Where you'll get paid when your banking job moves to Europe post-Brexit

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So, Alex Wilmot-Sitwell didn't want to move to Dublin. So says Financial News today in a piece scrutinizing the former BAML executive's reasons for quitting last month. That could have been a mistake: last week's report from the European Banking Authority (EBA) on high earners in Europe suggests working as a banker in Dublin has its advantages.

As the chart below shows, high earning bankers (defined as investment bank employees earning over €1m) earned an average of €1.7m in Ireland in 2016 (the year for which figures have been newly released). This was 6% more than high earning bankers earned in Germany and 13% more than they earned in France.

Nor is this Ireland's only advantage. As the next chart shows, high earners in Irish investment banks also receive the highest proportion of their pay as a bonus, and they get the lowest proportion of their bonuses deferred. In London, 66% of high earners' bonuses were deferred in 2016. In Dublin, just 31% were.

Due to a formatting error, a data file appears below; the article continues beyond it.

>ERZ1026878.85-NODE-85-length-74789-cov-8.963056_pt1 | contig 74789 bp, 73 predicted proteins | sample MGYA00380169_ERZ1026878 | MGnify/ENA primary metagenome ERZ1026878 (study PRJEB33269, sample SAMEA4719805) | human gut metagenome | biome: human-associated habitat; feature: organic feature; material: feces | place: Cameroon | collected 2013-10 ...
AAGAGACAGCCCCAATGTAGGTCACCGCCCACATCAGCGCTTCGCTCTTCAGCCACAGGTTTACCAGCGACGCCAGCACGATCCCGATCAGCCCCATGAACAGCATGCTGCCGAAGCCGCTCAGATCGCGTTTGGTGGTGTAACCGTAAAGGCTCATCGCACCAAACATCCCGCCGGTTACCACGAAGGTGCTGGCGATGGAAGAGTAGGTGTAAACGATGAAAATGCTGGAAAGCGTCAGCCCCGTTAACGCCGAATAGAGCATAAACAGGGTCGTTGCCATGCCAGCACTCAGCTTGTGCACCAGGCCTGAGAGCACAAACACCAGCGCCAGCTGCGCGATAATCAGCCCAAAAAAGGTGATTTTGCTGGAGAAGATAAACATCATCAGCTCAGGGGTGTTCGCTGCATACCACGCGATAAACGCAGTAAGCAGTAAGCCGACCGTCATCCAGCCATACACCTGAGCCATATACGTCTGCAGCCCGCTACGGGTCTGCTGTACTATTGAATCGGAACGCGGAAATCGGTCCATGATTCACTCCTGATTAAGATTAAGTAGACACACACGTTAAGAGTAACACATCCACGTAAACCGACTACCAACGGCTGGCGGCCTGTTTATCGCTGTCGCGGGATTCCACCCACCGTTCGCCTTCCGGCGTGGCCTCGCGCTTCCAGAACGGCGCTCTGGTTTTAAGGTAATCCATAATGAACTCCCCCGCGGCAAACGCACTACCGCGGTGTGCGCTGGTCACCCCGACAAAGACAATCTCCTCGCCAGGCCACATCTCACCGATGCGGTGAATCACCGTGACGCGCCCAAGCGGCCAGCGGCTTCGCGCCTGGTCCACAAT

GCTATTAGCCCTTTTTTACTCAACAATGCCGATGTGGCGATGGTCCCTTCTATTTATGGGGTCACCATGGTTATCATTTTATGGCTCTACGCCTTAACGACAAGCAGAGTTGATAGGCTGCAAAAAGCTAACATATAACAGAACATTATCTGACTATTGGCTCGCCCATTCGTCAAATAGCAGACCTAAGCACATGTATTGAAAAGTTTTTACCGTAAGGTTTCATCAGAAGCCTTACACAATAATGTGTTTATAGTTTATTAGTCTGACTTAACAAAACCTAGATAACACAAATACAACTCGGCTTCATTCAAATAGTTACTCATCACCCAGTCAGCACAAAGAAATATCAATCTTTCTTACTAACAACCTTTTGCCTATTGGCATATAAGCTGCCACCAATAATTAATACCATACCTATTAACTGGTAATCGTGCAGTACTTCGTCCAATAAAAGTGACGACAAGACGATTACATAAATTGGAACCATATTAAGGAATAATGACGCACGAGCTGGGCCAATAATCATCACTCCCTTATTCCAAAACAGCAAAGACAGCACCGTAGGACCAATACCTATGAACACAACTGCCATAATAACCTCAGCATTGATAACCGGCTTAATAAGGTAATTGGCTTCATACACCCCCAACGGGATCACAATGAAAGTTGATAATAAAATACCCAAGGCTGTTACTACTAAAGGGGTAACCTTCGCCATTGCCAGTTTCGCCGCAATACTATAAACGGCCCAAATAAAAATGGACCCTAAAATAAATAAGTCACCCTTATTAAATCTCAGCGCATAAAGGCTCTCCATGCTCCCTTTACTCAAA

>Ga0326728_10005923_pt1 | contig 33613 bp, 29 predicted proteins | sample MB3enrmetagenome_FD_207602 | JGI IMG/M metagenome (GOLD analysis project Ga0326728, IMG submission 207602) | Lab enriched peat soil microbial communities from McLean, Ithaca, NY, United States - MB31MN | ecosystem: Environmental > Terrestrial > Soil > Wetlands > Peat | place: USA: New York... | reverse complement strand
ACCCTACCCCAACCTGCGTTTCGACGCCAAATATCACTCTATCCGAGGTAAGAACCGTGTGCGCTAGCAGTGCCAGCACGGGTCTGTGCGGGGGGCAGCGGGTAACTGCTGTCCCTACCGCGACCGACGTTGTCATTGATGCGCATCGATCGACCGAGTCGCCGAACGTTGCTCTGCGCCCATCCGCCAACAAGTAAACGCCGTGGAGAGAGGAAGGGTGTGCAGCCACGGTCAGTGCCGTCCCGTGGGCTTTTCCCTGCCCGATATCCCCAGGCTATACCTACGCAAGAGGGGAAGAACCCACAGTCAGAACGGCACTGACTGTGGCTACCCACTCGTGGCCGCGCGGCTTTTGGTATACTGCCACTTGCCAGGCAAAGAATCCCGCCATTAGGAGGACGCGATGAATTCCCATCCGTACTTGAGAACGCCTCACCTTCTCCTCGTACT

Would this have been enough to persuade Wilmot-Sitwell to relocate to Ireland? Probably not. As the final chart below (also from the EBA) shows, almost all the high earning bankers in Europe in 2016 were located in the UK. This could clearly change as banks migrate staff out of London, but it helps explain the resistance of bankers like Wilmot-Sitwell and others to moving to Europe. - The high paying jobs, and the 'lifestyle infrastructure' that accompanies them, have historically all been based in London. As one Deutsche Bank insider is said to have noted, “Senior bankers who have been working in London for a long time, send the children to expensive private schools and just can’t be bothered to move.” With the UK having over 3,000 people earning more than  €1m in banking in 2016 to Ireland's 33 and Germany's 253, it's clearly going to be a long while before rival European financial centres can catch up.

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